2) The second way to resolve this would be to declare the whatever variable outside of the switch statment so that any potential use of said variable within any of the case's occurs with that variable fully declared and in scope.
    Code:
    string whatever;
    switch(choice)
    {
    case 1:
        break;
    case 2:
        break;
    case 3:
        cin>>whatever;
        cout<<"You wrote"<<whatever<<endl;
        break;
    }
    "Owners of dogs will have noticed that, if you provide them with food and water and shelter and affection, they will think you are god. Whereas owners of cats are compelled to realize that, if you provide them with food and water and shelter and affection, they draw the conclusion that they are gods."
    -Christopher Hitchens

  6. #6
    Registered User
    Join Date
    Apr 2006
    Posts
    27
    I get this error without the brackets... I get it even if i declare the string outside the switch..

    Code:
    main.cpp: In function ‘int main(int, char**)’:
    main.cpp:370: error: jump to case label
    main.cpp:365: error:   crosses initialization of ‘std::ofstream outputf’
    main.cpp:378: error: jump to case label
    main.cpp:365: error:   crosses initialization of ‘std::ofstream outputf’
    main.cpp:383: error: jump to case label
    main.cpp:365: error:   crosses initialization of ‘std::ofstream outputf’
    make: *** [cplus] Error 1
    This is the part of the program i get the errors ..
    Code:
      case 5:     //LINE 360
    	string filename;
    	cout<<"\033[2J\033[1;1H";
    	cout<<"Give the name of the file you want the lists to be saved : ";
    	cin>>filename;
    	ofstream outputf(filename.c_str());   //LINE 365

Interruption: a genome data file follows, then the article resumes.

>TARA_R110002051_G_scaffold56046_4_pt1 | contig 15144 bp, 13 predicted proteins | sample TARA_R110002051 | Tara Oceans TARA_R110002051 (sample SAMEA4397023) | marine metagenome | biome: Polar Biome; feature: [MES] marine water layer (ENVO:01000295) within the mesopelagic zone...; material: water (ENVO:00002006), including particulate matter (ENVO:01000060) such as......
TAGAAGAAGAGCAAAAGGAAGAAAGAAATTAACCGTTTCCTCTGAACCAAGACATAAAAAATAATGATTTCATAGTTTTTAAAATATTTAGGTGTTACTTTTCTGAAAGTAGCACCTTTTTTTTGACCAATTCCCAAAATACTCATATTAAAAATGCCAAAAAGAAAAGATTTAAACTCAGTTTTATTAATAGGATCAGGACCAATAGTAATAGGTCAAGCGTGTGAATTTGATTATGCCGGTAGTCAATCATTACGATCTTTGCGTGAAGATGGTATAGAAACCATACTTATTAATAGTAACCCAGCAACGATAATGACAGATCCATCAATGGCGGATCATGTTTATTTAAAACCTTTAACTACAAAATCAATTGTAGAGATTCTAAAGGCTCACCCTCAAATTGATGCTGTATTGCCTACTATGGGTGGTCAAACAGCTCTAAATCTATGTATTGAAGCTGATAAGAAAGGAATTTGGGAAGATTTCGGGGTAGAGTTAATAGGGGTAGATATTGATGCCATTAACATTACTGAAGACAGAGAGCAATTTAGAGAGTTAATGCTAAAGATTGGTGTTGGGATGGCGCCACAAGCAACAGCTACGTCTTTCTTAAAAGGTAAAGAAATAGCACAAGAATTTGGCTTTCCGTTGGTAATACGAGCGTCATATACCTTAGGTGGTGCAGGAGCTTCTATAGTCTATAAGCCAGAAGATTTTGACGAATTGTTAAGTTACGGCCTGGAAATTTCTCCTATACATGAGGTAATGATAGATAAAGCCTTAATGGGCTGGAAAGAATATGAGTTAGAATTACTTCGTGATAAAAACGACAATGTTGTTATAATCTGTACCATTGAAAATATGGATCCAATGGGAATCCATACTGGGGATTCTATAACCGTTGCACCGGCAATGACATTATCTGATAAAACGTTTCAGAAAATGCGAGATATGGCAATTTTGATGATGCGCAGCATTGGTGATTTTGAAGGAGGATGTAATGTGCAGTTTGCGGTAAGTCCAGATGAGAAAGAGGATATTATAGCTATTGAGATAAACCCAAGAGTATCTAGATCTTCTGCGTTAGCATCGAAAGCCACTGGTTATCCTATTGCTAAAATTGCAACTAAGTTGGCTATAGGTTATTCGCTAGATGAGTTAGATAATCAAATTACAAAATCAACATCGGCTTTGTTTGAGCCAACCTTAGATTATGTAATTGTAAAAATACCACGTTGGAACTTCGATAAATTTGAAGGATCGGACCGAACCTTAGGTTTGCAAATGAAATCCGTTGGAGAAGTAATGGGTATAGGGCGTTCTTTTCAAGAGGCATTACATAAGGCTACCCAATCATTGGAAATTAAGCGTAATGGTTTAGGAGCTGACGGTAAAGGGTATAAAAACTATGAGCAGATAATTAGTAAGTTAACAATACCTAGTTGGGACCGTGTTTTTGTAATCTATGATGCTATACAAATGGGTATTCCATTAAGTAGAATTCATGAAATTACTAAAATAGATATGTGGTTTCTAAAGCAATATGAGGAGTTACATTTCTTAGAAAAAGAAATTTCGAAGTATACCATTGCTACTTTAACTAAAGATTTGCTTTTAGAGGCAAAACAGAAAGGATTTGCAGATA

fifolist.save_list(outputf);
    	lifolist.save_list(outputf);
    	orderlist.save_list(outputf);   
          break;
        case 6:          //LINE 370
          cout<<"\033[2J\033[1;1H";
          cout<<fifolist;
          cout<<lifolist;
          cout<<orderlist;
          cout<<"Press ENTER to continue..";
          while(cin.get()!='\n');
          break;
        case 7:                //LINE 378
          cout<<"\033[2J\033[1;1H";
          cout<<"Press ENTER to exit..";
          while(cin.get()!='\n'); //i need to add exit(-1) after this line
          break;
        default:                //LINE 383
          break;    //LINE 384
    Last edited by neoragexxx; 04-27-2006 at 09:38 AM.

  7. #7
    Registered User
    Join Date
    Jan 2005
    Posts
    7,317
    If you use the second solution, you have to declare all your variables outside the switch, including outputf.

    I think the first solution is better, though. If you only need the variables to exist for a single case, you should limit their scope with the exrta brackets.

    A third solution is to create a separate function for each complicated case. Opening an ofstream is complicated enough IMO to warrant a separate function. Then you can just call the function from your case without extra brackets.

  8. #8
    Registered User
    Join Date
    Apr 2006
    Posts
    27
    you are right i had to put both ofstream and string declaration outside the switch statement to work...i guess the solution with the brackets is better but at least now i know what was wrong

    thanks guys

Popular pages Recent additions subscribe to a feed

Similar Threads

  1. File transfer- the file sometimes not full transferred
    By shu_fei86 in forum C# Programming
    Replies: 13
    Last Post: 03-13-2009, 12:44 PM
  2. Can we have vector of vector?
    By ketu1 in forum C++ Programming
    Replies: 24
    Last Post: 01-03-2008, 04:02 AM
  3. Post...
    By maxorator in forum C++ Programming
    Replies: 12
    Last Post: 10-11-2005, 08:39 AM

1 2 3 4 5 6 7 8 9 10 11 12 13 14 15 16 17 18 19 20 21